The Pastoral Formation Institute (PFI) was founded after the Diocesan Synod expressed the requirement of promoting and coordinating one of the main challenges of the Church today: that of preparing Christians for the ecclesial and social realities of today.
We enable you to
- attain maturity in wisdom of heart, mind and soul
- build up your identity as a Catholic
- improve your understanding of God’s calling today
- strengthen and put into practice the Commandment of Love
- attain a deeper understanding of the beauty inherent in the calling of faith
- enter into dialogue with the challenges of present-day culture
- obtain the necessary training for your ministerial role within the community
- savour the love of the Creator and the call to witness the Risen Christ in your personal and social life
Our purpose is formation
- we drive a common project of formation for the Church in Malta
- our journey is empowered by the biblical, theological, spiritual, moral and pastoral dimensions
- our courses range from basic to specialised levels
- we provide experiences of deeper spirituality to enhance Christian discipleship
- we direct the courses for the Diocesan Secretariats and Commissions according to the needs of the Archdiocese;
- we cooperate with other Church organisations to offer training in required skills and knowledge
- we issue certificates for pastoral formation courses
- we strive for excellence in the content and methodology of the courses provided by the Diocese
Our prospective students
What we offer
Our Emblem and Icon
As from its foundation, the PFI board members chose the icon of the three angels of Abraham as the emblem for the Institute. This icon is represented on the official seal of the Institute that authenticates the Institute’s certificates.
When Abraham saw the three angels he prayed: “My Lord, I beg you, if I find favour in you – kindly do not pass your servant by” (Gen 18, 3). This prayer by Abraham is related to the mission of the Pastoral Formation Institute. Our dreams, our reflections and our actions are not simply generated from ourselves but are God’s gratuitous and splendid gift. While we pray, we enter dimly the conversation within Godself. The Lord God also prays to us and invites us to rest and to find nourishment in God’s shadow. We are invited to pause in our ways, rest and contemplate the goodness of God. The passage of these three persons appearing to Abraham indicates the coming of God in his life; the icon is a window onto the Triune God’s closeness to us and to the whole of humanity. The upper part of the icon is figurative; the lower part is abstract.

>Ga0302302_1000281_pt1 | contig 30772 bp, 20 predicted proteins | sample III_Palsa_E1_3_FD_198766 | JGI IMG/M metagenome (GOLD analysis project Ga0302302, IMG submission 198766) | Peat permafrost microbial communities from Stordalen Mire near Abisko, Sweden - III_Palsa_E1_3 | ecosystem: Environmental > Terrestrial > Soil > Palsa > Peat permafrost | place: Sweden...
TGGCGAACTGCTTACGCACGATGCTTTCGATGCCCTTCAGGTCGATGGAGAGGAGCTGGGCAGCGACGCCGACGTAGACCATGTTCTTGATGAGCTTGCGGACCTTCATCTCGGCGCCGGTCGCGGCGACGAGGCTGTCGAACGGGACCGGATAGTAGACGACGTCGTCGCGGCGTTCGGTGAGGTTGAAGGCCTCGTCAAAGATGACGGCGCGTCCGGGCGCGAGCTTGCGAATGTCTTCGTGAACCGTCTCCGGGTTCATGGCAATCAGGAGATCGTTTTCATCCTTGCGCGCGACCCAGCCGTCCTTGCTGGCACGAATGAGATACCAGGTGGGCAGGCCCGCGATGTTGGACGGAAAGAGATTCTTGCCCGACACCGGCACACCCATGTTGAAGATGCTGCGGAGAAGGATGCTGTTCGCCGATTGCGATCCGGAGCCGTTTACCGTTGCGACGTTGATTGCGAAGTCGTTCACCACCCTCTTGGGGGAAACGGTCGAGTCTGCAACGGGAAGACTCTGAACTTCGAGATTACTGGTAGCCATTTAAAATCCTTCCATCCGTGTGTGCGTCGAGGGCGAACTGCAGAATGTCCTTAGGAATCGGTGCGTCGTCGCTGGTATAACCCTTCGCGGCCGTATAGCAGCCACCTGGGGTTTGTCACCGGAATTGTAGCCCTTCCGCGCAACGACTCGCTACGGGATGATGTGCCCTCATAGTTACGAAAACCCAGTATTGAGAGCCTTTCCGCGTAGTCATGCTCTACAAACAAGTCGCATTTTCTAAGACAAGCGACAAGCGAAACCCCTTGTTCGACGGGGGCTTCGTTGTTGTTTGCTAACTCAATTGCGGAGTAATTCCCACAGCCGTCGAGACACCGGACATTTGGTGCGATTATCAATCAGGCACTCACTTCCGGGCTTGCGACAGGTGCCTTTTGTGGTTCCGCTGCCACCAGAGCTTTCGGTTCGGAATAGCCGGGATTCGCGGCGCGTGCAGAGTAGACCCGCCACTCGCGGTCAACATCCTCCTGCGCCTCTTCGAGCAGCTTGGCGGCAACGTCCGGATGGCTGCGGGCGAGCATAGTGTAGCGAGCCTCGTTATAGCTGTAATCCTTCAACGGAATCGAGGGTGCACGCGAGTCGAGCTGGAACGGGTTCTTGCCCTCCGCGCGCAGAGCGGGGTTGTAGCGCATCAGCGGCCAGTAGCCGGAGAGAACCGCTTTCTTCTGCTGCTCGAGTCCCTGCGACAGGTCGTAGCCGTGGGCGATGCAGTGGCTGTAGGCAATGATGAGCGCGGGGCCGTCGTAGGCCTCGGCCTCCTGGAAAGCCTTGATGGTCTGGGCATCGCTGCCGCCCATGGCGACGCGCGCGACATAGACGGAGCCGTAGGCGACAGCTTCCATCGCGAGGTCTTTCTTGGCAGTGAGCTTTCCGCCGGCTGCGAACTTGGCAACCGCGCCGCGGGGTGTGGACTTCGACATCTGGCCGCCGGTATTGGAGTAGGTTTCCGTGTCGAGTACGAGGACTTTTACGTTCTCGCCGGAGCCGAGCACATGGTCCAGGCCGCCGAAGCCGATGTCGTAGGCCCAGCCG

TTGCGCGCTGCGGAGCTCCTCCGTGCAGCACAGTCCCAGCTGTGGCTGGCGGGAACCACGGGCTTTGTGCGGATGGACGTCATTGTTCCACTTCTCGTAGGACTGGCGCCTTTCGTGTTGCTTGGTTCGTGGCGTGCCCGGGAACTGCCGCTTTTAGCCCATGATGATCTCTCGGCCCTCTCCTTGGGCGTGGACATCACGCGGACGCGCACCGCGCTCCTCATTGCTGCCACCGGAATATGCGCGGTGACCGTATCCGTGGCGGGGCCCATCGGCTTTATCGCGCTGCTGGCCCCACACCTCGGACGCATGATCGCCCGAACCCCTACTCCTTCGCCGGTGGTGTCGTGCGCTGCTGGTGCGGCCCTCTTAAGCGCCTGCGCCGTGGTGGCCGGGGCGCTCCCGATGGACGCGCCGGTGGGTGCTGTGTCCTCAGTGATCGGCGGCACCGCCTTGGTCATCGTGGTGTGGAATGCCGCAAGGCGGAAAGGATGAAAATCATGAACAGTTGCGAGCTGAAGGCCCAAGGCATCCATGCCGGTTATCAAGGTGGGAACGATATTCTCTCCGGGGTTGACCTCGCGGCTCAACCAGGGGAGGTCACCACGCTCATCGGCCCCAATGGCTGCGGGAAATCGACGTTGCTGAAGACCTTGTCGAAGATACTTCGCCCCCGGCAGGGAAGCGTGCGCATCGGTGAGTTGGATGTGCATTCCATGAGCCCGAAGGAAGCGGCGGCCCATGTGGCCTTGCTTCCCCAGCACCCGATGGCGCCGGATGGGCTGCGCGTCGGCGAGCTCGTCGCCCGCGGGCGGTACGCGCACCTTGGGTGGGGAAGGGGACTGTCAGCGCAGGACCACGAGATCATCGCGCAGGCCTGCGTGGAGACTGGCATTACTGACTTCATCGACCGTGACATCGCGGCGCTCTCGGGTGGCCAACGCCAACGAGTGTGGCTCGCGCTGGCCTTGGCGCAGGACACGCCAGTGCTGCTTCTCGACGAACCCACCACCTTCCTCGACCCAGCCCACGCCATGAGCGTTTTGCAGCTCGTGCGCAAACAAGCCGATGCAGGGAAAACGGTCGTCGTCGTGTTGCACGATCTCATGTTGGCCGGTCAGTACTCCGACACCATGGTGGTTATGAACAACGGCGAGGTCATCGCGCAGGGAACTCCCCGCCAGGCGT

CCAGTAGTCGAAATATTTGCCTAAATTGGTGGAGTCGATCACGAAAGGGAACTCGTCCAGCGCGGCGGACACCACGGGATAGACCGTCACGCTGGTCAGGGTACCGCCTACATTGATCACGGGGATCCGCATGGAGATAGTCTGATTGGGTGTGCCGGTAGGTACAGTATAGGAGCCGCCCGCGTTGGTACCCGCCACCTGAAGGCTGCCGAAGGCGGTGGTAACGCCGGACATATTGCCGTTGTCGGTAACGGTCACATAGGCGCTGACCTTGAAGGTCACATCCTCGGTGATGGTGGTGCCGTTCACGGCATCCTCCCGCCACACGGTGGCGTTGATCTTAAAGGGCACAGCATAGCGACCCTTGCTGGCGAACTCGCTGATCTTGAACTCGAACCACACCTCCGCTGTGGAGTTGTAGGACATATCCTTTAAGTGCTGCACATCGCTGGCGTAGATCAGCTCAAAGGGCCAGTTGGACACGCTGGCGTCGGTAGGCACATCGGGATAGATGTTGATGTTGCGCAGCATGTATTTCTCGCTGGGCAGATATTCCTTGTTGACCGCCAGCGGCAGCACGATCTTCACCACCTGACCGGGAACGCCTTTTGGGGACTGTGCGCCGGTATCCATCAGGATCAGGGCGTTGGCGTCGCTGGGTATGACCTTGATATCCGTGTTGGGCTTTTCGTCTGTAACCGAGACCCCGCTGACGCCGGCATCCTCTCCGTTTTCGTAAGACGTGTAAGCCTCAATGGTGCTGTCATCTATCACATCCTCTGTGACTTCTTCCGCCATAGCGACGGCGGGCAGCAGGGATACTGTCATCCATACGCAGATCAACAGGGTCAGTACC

Indeed, God is transcendent, indefinable, ineffable, and yet God reveals Godself and enters into intimacy with the human person.
In 2010, the Institute commissioned John Martin Borg to write an icon of the Institute’s emblem. It is interesting to note how the figures are placed in this icon. The central figure is clothed in blue (the colour of humanity); the other two figures are wearing golden green (which represents hope) and golden red (which represents fire, and the splendour of God) respectively.
The artistic play with the gold colour in the bottom part of the icon is integrated in the clothing of the persons and reveals that God is infinite and perfect.
The red band also holds an important meaning: encircling the three figures, bringing them together, it reveals that one God lives in these three unique persons. The figurative part shows the central angel gazing at, approaching, and entering in conversation with the person contemplating the icon; he is facing the contemplator and holding a staff: he is the fellow-traveller, the Incarnate Son of God. The other angels are looking across the icon and their faces are almost entirely covered. It is through Christ, in the Holy Spirit, that the Lord God touches our lives. Interestingly the blue colour also penetrates through the other colours showing that the humanity of Christ, the Incarnate Son, is one with the Father and the Spirit.
This icon was written at a particular time at the end of a year and the beginning of another. The iconographer, John Martin Borg, chose this particular time – he commenced his work at the end of the year 2010 and completed his work at the beginning of the new year 2011 – in order to manifest, through the icon, that Christ is the Alpha and Omega, the beginning and the end, the One who comes forth from the Father in the Spirit and, in the Spirit, leads us to the Father.